The Rôle of Writers
This is where our responsibility as writers steps in. I feel that responsibility in my core, in my heart, in my soul. How can we let rich, traditional, valuable words disappear into limbo? English is supposed to be the most versatile language in the world. We have words for the smallest nuances of emotions, colours, smells, sights and sounds. How can we let those slip away without some effort to haul them back to the here and now?
Are these Irrelevant?
Omissions & Additions
Mr Macfarlane’s article was entitled ‘A word to the wild’. The words removed from the 2007 edition of the Oxford Junior Dictionary included:
- acorn, adder, ash,
- beech, bluebell, buttercup,
- conker, cowslip, crocus, cygnet,
- hazel, heather, heron, horse chestnut,
- pasture, poppy,
- starling, sycamore,
- wren, willow
Don’t forget that these are words deemed not to be relevant to children these days! I was shocked and saddened. So many of these surround us in our rich, verdant countryside. They are not obscure birds, flowers, creatures, trees or fish. They are a part of our lives! How do you feel about their omission?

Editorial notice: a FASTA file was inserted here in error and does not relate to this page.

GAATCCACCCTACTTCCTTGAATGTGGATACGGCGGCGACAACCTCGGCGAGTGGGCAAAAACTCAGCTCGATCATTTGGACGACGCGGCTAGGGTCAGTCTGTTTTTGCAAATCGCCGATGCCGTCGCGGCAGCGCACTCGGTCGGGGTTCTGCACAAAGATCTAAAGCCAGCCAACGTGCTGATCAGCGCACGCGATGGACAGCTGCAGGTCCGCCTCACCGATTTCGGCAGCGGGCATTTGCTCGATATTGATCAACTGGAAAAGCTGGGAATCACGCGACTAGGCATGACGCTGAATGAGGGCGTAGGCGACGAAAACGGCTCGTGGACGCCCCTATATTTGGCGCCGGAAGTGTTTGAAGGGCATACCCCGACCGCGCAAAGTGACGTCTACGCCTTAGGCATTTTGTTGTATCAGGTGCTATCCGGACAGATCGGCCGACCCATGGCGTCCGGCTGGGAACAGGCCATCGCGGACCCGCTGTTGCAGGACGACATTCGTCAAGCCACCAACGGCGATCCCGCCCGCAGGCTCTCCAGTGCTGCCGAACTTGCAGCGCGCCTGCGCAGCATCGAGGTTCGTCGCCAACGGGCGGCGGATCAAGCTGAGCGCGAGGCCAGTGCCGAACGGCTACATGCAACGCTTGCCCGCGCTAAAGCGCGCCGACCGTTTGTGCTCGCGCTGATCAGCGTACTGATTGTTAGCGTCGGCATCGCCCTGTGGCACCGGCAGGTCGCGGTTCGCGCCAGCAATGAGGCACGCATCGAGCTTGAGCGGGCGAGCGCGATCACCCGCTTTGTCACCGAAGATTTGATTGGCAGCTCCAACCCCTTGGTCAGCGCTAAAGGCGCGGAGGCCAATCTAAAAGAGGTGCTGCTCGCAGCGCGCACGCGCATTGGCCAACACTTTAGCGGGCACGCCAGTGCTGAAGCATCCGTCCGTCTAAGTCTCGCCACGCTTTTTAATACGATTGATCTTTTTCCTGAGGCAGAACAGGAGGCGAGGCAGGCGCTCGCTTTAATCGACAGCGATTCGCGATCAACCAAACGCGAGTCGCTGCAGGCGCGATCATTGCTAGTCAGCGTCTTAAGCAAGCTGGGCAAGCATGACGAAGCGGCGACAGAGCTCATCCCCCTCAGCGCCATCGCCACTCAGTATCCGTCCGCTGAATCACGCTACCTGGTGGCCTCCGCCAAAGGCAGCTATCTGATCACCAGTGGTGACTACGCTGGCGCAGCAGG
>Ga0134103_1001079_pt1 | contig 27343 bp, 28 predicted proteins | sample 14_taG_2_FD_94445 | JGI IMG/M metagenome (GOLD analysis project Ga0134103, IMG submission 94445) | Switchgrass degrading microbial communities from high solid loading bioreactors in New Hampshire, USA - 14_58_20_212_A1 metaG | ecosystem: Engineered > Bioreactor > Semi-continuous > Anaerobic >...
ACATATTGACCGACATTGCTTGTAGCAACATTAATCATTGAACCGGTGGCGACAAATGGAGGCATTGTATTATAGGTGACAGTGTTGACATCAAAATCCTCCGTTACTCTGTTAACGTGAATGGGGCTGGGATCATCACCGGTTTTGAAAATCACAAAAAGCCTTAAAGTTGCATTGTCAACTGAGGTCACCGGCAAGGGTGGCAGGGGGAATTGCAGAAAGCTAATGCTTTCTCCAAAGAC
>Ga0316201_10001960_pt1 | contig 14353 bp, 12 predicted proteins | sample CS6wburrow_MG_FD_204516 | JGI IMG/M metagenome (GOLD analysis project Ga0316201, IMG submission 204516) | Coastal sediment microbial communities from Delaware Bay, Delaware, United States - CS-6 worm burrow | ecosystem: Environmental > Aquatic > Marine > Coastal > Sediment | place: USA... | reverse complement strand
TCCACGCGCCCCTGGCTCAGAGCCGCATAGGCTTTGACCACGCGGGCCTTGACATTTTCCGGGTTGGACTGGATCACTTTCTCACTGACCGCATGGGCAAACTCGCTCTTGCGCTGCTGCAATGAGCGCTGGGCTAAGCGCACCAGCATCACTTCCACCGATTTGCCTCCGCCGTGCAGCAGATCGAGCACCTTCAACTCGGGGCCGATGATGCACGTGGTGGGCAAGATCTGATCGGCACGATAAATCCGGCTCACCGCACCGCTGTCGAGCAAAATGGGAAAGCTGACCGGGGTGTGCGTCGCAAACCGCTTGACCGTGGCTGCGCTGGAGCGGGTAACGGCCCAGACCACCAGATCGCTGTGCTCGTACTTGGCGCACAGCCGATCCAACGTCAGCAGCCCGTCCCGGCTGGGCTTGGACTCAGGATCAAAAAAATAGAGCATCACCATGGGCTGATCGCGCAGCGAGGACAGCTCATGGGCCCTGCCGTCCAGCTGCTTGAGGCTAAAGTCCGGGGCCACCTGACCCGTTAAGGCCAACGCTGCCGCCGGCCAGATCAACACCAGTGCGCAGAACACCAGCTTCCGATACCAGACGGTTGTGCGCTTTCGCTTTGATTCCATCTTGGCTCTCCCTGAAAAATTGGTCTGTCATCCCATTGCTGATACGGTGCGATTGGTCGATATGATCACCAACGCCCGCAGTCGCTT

Can you guess which words take their place?
- block-graph, blog, broadband, bullet-point,
- celebrity, chatroom, committee, compulsory, cut-and-paste,
- MP3 player,
and many more.
I’m not saying these modern words are not important. I am saying they are not more important than the words omitted. Why can’t we have both, or a separate dictionary for modern, technical terms?
A new Book of 'Place-words'
Because of this, Mr Macfarlane is now in the process of compiling a book of what he calls ‘place-words’. He has collected terms ‘for particular features of terrain, elements, weather and creaturely life’, stressing the relationship ‘between language and landscape’.
Here are some examples, many of which are onomatopoeic, to evoke scenes in your imagination: